On Why Prophets Are Not Recognized in Their Own Time
Preparing for the Second Sunday in Lent, One Day Before Sunday (Year C)
Psalter: Psalm 27
Old Testament: Psalm 118:26-29
Epistle: Matthew 23:37-39
Grant, O God, that the prayers we offer may be your channel for new and abundant life not only hoped for, but worked for, through faithful word and deed. Amen.
“Jerusalem, Jerusalem, the city that kills the prophets and stones those who are sent to it! How often have I desired to gather your children together as a hen gathers her brood under her wings, and you were not willing! See, your house is left to you, desolate. For I tell you, you will not see me again until you say, ‘Blessed is the one who comes in the name of the Lord’” (Matthew 23:37-39).
Woe to you, scribes and Pharisees, hypocrites! For you build the tombs of the prophets and decorate the graves of the righteous, and you say, "If we had lived in the days of our ancestors, we would not have taken part with them in shedding the blood of the prophets.' Thus you testify against yourselves that you are descendants of those who murdered the prophets. Fill up, then, the measure of your ancestors (Matthew 23:29-32).
Being a prophet can be dangerous. As Jesus rightly noted to the scribes and Pharisees, prophets are are not without honor except during their ministries. Why is it so difficult for people to recognize prophets in their own time? It seems that prophets are like artists—their work is not appreciated nor does it become important until after they are dead. Jesus himself recognized this in his own day as he excoriated the religious leaders for revering the prophets their ancestors killed, and questioning their assumption that had they lived in the days of Isaiah, Jeremiah, et al they would have welcomed the prophetic word unlike their forefathers and foremothers.
To be sure, some do recognize prophets in their own time—Elijah and Elisha had their followers. Jesus had his disciples. Martin Luther and John Wesley all had their devoted laity, and Martin Luther King, Jr. had those who marched with him in the streets. But, it seems that generally prophets struggle to convince those with power, those who have a stake in the status quo, those who benefit the most by everything staying as it is. The prophetic word threatens to disrupt the way things are.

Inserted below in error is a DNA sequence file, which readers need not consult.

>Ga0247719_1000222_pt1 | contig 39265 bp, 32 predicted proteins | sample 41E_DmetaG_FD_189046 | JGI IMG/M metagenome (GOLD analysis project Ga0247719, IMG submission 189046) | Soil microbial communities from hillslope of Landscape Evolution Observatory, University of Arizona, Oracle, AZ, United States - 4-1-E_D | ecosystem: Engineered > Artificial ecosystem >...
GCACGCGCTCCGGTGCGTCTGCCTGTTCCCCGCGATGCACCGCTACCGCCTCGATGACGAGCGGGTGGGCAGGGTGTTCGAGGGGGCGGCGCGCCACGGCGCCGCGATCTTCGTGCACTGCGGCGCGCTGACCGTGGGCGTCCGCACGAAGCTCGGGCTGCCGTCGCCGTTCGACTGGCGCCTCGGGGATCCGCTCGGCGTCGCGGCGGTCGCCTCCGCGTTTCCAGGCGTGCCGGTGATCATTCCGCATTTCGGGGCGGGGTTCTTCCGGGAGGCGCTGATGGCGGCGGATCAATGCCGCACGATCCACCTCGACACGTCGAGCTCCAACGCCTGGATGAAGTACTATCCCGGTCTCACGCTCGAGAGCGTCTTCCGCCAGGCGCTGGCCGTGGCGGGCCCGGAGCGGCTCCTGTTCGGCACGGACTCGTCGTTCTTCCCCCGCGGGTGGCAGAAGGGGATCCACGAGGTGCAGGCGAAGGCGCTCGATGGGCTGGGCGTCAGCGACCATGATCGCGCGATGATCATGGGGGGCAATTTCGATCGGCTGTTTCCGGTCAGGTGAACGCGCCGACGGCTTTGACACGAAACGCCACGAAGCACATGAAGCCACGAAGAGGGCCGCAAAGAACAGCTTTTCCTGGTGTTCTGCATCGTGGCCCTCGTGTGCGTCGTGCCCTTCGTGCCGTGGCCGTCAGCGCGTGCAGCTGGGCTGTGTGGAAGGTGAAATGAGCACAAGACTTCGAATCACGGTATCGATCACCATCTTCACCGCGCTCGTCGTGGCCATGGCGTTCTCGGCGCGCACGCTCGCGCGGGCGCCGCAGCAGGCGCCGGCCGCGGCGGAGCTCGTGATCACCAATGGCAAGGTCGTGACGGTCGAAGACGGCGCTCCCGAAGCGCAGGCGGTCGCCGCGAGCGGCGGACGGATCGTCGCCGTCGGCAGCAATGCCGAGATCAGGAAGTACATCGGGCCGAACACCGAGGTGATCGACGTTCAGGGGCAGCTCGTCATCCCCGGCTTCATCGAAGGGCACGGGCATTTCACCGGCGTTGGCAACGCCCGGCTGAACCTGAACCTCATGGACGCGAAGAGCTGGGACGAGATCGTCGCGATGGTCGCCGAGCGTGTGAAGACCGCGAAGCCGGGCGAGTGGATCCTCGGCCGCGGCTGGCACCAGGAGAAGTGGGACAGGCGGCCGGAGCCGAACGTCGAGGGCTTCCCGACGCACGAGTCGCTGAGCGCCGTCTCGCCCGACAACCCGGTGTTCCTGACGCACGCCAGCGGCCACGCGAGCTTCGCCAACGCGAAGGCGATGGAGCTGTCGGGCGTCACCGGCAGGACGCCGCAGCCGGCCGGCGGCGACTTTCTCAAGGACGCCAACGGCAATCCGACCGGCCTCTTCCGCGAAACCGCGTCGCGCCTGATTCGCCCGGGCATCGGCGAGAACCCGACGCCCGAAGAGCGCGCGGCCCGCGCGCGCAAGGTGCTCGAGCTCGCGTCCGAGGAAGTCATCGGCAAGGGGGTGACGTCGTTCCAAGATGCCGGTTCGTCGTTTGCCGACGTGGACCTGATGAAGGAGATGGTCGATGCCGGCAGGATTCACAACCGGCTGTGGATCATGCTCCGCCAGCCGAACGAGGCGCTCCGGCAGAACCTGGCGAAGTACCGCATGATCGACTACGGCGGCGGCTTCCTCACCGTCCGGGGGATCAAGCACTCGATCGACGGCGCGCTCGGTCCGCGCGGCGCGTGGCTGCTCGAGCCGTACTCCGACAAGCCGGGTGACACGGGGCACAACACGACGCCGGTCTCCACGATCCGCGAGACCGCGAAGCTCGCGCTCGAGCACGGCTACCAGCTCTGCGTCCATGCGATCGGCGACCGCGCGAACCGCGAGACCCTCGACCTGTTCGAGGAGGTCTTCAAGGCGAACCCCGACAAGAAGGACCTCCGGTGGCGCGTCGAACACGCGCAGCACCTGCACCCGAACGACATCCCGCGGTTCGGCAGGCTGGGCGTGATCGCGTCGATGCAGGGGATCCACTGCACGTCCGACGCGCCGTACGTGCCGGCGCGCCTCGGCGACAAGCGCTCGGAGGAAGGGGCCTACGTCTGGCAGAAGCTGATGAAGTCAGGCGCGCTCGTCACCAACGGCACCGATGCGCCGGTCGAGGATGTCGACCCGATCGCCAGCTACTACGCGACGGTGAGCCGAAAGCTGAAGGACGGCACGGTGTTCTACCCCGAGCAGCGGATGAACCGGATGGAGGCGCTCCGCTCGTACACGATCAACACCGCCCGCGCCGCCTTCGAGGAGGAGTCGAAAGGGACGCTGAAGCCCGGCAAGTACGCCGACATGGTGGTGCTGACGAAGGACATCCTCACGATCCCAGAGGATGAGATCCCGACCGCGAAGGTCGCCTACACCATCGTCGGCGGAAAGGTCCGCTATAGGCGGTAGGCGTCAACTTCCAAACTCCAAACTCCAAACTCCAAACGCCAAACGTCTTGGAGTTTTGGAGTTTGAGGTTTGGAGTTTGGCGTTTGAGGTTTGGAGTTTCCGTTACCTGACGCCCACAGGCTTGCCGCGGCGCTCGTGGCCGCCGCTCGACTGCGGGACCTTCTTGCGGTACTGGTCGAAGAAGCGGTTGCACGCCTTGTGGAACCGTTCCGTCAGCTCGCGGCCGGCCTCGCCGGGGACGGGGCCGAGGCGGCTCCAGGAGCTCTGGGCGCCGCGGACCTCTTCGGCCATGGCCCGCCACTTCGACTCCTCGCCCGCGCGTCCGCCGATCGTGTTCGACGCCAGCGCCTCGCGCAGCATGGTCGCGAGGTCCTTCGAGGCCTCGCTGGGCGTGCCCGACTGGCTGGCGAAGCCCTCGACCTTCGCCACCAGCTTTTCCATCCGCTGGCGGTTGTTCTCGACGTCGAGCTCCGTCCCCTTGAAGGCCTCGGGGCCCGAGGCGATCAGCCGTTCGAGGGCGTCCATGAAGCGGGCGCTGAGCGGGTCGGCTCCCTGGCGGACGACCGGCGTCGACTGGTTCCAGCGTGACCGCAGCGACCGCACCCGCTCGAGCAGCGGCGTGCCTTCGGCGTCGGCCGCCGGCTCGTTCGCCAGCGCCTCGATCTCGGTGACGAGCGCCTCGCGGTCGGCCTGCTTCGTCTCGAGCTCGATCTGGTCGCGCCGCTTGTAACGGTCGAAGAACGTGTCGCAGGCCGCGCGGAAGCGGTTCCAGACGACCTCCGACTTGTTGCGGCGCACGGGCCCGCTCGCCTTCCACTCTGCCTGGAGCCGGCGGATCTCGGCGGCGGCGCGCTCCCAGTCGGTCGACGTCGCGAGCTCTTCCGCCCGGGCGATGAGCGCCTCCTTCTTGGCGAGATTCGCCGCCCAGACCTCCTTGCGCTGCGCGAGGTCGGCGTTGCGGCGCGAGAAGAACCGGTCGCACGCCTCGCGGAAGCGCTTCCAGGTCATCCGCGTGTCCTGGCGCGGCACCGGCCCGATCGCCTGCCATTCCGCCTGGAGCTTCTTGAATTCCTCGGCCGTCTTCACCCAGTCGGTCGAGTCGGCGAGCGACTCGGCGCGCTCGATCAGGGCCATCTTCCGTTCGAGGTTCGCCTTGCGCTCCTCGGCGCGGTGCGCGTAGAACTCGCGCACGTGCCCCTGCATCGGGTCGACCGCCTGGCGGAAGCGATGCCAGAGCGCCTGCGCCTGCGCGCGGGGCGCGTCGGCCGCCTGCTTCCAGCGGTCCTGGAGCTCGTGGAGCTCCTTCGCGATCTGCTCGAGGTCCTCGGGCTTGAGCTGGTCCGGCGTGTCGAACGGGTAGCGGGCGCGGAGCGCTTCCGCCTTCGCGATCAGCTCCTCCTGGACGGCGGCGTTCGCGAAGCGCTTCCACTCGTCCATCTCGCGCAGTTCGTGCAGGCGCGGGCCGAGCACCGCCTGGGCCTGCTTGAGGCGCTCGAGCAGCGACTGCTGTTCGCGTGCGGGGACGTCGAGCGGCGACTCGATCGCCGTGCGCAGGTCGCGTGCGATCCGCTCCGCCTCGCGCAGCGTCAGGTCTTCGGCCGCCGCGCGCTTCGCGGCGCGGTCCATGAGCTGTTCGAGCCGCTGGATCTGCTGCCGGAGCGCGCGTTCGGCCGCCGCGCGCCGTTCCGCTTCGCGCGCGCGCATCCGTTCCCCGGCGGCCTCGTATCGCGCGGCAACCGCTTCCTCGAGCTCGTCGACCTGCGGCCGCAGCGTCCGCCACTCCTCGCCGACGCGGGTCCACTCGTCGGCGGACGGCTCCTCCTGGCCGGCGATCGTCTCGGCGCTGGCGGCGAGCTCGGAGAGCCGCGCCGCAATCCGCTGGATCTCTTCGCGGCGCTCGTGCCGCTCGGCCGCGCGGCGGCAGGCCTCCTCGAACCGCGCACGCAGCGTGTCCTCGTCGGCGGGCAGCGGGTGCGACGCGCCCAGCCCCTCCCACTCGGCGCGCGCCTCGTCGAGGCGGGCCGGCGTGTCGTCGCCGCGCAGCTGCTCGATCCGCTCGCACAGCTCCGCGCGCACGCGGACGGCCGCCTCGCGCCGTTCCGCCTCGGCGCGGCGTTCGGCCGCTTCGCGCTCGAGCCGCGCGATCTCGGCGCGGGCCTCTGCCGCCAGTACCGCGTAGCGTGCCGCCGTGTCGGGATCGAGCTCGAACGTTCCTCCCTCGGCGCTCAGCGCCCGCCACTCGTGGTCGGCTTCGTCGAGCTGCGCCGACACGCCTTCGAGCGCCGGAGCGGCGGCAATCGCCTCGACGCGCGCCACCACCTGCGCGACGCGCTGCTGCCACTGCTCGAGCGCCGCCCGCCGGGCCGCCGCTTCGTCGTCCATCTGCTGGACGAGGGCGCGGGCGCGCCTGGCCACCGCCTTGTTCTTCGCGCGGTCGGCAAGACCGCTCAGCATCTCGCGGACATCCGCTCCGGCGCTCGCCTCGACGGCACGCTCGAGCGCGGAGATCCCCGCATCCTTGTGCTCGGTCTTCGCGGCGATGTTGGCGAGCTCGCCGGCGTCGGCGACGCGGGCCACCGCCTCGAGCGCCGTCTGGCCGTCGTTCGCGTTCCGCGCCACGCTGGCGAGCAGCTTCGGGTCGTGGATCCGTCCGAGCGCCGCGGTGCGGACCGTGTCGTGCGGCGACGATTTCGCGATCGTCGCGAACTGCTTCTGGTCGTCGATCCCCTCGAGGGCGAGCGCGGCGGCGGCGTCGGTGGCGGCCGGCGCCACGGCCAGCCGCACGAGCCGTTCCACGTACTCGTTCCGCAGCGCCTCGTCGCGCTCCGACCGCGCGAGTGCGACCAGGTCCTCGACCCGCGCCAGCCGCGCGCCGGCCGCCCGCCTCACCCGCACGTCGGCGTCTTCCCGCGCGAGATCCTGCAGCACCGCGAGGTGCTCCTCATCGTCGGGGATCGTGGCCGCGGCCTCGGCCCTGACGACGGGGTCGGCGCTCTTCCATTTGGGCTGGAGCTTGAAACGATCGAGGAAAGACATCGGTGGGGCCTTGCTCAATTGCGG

Moreover, we human beings tend to judge the prophetic word based upon whether or not we agree with it. We judge a politician to be prophetic if we like her politics. We anoint a pastor as prophet as one who challenges others to believe and act in ways of which we approve. No one ever gives the title prophet to someone whose words simply cannot be assented to in good conscience. I have yet to hear someone say, “I disagree with everything she says! What a prophet!”
I don’t think I have any definitive answer as to why prophets are not recognized in their own time, other than to say that so often we are caught up in the moment in such a way as it is difficult, if not impossible to hear the prophetic word because it comes to us in a way that grates against our sensibilities, and stabs at what we cherish. Perhaps only the longer view of history is needed to make true judgments about the prophetic word. Perhaps only our descendants can truly benefit in a large way by the prophetic word spoken by the prophets in our time, as they stand removed from the heat of the current moment.
I am not confident that Jesus’ people, the church, would necessarily treat Jesus any better than those who rejected him in the world of his day. And like the religious leaders in Matthew 23, it would be presumptuous of us to think otherwise.
We seem only interested in prophets speaking truth to power when it's our truth to their power. When it's someone else’s truth to our power, than prophets are not prophetic, they are meddling in our business.
More of my writings can be found at allanbevere.com